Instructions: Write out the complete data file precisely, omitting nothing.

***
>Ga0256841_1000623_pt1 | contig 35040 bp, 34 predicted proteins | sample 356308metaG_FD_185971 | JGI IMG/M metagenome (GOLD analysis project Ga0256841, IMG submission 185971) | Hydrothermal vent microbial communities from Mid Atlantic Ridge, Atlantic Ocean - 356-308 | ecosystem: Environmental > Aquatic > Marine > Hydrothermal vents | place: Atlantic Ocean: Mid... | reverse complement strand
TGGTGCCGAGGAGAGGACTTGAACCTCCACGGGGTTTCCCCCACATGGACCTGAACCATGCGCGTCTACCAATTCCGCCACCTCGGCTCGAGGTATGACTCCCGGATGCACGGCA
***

>Ga0256841_1000623_pt1 | contig 35040 bp, 34 predicted proteins | sample 356308metaG_FD_185971 | JGI IMG/M metagenome (GOLD analysis project Ga0256841, IMG submission 185971) | Hydrothermal vent microbial communities from Mid Atlantic Ridge, Atlantic Ocean - 356-308 | ecosystem: Environmental > Aquatic > Marine > Hydrothermal vents | place: Atlantic Ocean: Mid... | reverse complement strand
TGGTGCCGAGGAGAGGACTTGAACCTCCACGGGGTTTCCCCCACATGGACCTGAACCATGCGCGTCTACCAATTCCGCCACCTCGGCTCGAGGTATGACTCCCGGATGCACGGCA